Money. Wealth. It unites people as diverse in their political thinking and way of life as Oprah, the Koch brothers, George Soros, El Chapo, Vlad Putin… and hatred of it, renunciation of it, or contempt for those who have it (important distinctions, admittedly) unites Francis of Assisi, Karl Marx, Mother Theresa, and as Jen Sincero notes, your general hippie, hipster, and mousy academic type.
People want money. They want various of the things you can exchange money to obtain (food, housing, pretty objects, fast objects, sexual favors…). Unsurprisingly, given that, they want money for the mere fact of having money, or rather, the emotions related to security and power that possessing money provides.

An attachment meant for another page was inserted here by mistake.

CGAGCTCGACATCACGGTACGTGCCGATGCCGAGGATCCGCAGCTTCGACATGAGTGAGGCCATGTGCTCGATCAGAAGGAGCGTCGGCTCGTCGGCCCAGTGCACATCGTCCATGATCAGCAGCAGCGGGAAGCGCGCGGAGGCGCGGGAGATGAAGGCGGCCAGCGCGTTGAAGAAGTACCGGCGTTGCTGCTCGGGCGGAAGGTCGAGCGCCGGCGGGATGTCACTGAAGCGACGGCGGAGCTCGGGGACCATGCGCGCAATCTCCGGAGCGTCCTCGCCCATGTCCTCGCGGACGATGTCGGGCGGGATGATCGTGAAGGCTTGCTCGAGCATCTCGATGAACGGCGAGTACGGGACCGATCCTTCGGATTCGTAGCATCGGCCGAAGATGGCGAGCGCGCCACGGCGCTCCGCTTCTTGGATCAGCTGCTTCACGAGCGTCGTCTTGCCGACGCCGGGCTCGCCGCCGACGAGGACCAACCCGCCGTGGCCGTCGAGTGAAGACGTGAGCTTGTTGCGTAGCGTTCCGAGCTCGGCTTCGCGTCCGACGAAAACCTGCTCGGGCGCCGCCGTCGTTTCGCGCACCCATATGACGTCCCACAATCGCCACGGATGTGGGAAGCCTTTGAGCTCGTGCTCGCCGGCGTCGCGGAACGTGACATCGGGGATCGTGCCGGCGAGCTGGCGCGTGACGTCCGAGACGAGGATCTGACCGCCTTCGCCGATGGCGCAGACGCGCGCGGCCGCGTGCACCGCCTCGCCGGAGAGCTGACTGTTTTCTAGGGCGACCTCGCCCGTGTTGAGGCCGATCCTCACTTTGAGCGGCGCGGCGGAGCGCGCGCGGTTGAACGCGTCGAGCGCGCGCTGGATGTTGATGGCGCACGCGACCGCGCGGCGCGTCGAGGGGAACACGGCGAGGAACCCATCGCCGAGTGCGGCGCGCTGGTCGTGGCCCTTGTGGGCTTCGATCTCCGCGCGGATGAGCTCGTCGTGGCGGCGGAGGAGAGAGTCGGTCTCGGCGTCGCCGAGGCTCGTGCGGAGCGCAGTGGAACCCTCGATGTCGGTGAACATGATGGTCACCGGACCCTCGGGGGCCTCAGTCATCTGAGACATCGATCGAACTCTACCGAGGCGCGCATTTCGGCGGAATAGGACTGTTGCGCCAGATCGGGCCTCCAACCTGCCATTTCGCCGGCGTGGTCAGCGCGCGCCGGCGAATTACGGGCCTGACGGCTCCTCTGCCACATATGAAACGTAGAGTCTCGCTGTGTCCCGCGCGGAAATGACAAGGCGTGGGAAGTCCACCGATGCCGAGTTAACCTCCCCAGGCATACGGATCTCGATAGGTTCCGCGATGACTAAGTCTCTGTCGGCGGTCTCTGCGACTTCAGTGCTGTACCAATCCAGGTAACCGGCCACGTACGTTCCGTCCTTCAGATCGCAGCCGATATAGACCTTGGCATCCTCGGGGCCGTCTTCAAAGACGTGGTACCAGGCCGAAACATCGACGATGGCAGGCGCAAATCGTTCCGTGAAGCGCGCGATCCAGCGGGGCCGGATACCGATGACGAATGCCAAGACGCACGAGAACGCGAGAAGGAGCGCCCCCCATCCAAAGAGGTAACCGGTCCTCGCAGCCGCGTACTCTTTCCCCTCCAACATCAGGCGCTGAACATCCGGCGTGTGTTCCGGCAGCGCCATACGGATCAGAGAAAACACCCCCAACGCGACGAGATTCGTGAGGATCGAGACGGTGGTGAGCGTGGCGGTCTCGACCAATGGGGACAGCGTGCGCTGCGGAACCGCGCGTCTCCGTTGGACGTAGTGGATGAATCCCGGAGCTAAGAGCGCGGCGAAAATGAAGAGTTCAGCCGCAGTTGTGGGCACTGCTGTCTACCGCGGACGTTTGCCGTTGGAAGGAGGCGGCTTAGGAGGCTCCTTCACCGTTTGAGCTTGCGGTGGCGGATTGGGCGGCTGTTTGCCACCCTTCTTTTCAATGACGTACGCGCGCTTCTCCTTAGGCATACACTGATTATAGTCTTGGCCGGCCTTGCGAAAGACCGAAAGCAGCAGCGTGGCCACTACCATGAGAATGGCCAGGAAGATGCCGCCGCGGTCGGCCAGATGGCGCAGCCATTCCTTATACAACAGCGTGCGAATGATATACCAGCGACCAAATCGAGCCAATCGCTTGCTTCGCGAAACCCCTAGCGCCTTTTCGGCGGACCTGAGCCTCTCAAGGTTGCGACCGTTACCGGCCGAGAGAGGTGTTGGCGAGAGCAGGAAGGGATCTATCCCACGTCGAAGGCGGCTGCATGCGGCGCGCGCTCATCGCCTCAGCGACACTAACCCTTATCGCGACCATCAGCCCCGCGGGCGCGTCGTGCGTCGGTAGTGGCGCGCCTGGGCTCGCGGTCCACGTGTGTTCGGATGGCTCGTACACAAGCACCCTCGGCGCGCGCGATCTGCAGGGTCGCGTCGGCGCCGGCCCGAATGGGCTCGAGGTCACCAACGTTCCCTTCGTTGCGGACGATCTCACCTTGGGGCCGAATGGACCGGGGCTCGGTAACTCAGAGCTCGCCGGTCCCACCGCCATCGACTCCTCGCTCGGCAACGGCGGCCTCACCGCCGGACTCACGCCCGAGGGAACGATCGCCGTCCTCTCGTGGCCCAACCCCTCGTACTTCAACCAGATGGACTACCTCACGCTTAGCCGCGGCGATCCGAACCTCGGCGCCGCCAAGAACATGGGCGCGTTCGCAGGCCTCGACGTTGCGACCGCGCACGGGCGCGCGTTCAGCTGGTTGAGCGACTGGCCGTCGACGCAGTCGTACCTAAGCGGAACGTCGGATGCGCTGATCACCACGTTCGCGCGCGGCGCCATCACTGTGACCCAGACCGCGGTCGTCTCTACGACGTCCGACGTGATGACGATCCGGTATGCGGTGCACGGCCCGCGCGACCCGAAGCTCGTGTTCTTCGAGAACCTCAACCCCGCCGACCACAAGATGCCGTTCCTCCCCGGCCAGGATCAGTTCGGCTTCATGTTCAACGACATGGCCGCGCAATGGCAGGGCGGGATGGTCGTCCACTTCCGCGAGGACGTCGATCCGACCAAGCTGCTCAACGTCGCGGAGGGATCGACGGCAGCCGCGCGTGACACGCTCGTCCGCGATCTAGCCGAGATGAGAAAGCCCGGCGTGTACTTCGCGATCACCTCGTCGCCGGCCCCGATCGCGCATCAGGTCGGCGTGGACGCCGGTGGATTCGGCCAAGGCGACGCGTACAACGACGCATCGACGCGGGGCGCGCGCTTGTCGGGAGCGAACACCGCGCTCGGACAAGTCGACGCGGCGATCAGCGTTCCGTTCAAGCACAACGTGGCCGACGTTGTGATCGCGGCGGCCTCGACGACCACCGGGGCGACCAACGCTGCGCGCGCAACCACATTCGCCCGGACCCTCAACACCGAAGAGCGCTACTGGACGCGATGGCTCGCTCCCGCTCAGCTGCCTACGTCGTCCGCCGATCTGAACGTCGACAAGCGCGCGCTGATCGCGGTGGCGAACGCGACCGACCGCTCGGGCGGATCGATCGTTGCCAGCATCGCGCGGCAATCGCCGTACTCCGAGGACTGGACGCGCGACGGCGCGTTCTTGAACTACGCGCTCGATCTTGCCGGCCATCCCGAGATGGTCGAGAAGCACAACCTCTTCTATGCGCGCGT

As far as practical advice goes, the right attitude toward money and wealth seems to me to require a lot of work on that nagging issue I identified a while back: we’re either bored with the golden mean, or it’s too complicated for us to think about two things at once.
Of course, to get by in modern society and do much of anything to help people, we need money. On the other hand, we all experience the temptation to spend money irresponsibly. We spend money on things that will not help others even in the indirect (and completely real) sense that we need to help ourselves in order to help others. We spend money on things that are actually destructive: alcohol, strip clubs, access to crappy TV shows that we know are eating up our lives and giving nothing back, Lexus SUVs, a fifth set of power tools. We exalt this money thing to the position of Higher Power and guiding light for our lives, piling up ever more of that security and power far past any point of diminishing returns. We spend time thinking about and managing this money to the exclusion of living a real human life.